Fishlock is not sur­prised by the stu­dents who walk the halls of Howard.

“People who are ded­i­cated enough to their per­sonal growth to come to Hillsdale will have been ded­i­cated in other areas of their lives,” she said. “You need a lot of ded­i­cation to play an instrument at a high level.”

Senior Clara Fishlock, sister to Ellie and a winner of the 2018 con­certo com­pe­tition, said she once dreamed of attending music school. When she chose Hillsdale, she was sur­prised by the vast oppor­tu­nities she thought she wouldn’t have. From having the freedom to play a wide range of reper­toire to attending all dif­ferent types of con­certs, Clara said that she under­es­ti­mated her pos­si­bil­ities. Though Clara had a strenuous musical back­ground, she said that Hillsdale changed her outlook on music.

“Hillsdale has taught me to just step back, and enjoy music a bit more,” she said. “My flute teacher has really pushed me but also allowed me to enjoy music in a way that I didn’t in high school. It’s more about the enjoyment that I get out of it and the enjoyment that the audience gets out of it.”

A French and history double major, Clara said she cannot help but inte­grate her love of lan­guage with her love of music.

“I think music is the most pow­erful way to connect with people because it’s uni­versal,” Clara said. “I like lan­guages too, and I really enjoy all of those ways of con­necting with people who you might not connect with oth­erwise.”

Not only has music served as a relaxing hobby for stu­dents, but Hillsdale faculty have not failed to push stu­dents to be excellent in their pas­sions.

Junior Stephen Richmann, 12-year pianist and eco­nomics major, com­mented on his instruction under Piano Instructor Katherine Rick.

“Dr. Rick has been trans­for­mative for me,” Richmann said. “Not only is she one of my best friends on Hillsdale’s faculty, she took my skills coming out of high school and just trans­formed me.”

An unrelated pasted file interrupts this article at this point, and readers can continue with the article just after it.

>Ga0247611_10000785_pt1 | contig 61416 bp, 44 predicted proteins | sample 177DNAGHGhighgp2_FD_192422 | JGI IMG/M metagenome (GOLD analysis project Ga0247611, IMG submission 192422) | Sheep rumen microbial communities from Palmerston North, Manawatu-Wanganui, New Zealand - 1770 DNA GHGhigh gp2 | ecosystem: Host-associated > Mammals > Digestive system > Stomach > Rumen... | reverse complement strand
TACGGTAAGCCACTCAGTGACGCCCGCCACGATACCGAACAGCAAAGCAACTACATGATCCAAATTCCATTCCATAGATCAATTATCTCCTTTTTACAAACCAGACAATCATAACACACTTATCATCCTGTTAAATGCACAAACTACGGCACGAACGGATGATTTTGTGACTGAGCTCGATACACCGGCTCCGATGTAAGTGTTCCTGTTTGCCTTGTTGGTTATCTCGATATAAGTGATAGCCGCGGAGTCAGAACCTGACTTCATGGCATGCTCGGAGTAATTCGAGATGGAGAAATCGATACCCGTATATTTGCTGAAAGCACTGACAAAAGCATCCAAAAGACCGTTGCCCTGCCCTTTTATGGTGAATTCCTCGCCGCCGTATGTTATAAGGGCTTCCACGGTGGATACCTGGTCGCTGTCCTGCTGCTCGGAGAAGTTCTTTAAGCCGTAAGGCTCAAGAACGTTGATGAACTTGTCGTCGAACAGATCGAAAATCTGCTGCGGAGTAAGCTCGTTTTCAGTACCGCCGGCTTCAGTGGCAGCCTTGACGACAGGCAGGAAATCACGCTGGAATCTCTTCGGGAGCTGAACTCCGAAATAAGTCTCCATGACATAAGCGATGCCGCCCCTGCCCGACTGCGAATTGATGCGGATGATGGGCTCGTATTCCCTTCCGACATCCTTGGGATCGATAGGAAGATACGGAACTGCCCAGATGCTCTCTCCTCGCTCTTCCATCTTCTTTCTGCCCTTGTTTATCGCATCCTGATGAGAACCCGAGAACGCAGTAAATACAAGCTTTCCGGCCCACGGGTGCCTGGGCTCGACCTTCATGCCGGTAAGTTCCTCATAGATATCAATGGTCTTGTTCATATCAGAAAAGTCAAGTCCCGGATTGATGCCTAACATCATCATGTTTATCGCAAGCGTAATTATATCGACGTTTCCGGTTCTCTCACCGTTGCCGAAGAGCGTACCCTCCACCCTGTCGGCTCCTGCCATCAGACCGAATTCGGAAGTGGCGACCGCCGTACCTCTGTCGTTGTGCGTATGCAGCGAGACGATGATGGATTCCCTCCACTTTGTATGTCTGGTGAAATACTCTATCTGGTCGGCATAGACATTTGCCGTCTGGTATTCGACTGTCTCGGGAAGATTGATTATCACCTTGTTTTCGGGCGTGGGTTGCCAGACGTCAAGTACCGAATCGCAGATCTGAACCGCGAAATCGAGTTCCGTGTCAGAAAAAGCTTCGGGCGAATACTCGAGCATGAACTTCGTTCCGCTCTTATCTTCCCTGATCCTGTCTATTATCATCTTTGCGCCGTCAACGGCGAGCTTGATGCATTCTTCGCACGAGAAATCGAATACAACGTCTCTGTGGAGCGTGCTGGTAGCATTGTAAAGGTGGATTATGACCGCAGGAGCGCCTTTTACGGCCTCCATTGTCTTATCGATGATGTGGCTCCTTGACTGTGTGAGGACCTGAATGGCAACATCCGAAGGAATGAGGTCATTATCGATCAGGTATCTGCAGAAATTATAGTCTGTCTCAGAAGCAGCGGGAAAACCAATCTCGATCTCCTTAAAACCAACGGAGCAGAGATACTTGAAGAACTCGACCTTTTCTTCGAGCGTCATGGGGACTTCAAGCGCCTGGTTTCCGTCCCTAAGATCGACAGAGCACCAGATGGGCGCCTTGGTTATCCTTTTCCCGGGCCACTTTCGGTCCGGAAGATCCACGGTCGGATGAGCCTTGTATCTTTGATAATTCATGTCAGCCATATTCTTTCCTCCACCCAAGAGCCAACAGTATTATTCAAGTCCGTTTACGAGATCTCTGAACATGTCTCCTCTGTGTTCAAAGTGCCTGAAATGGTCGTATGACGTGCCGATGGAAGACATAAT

Senior Gill West, phi­losophy and math major, never intended to study music in college. When he was offered a schol­arship from Hillsdale to play drums for the jazz ensemble, he walked into a brand new world. He said that now, it’s hard for him to imagine his life without jazz.

“Par­tic­i­pating in music has forced me to look into dif­ferent types of music,” West said. “I didn’t listen to jazz in high school. I didn’t play any jazz until I came here. In the musical sense, it’s taught me a whole new area of music.”

For Ellie, music is not just about her own enjoyment. Rather, she sees it as an oppor­tunity to offer a gift to her fellow stu­dents. She said that often she feels that fellow stu­dents come simply to support their friends per­forming.

“But from our aspect it’s ‘Please come hear us so we can share this beau­tiful thing with you,’” she said.

A great mis­con­ception, according to Stumpf, is the belief that stu­dents should solely focus on their major or minor.

“That’s not how life is,” Stumpf said. “When you graduate college, you don’t just have your job. Some people might have that, but I can’t imagine that’s ful­filling. Music can stay with you for the rest of your life.”

For Holleman, ones’ music involvement ought to extend beyond the col­le­giate level. College, after all, is just a part of life, Holleman said.

“Our stu­dents are going to be com­munity leaders, on school boards, on church boards, on local pol­itics, on national pol­itics,” Holleman said. “If we show them how music can fit in their lives, in society, and in service to the com­munity, then they will make deci­sions that show music is important in com­mu­nities. We are showing how music can function in society and in the com­munity without it being a pro­fession.”

For Richmann, it’s even more simple than that.

“If some­thing brings you joy, it’s almost always a worth­while thing to do.”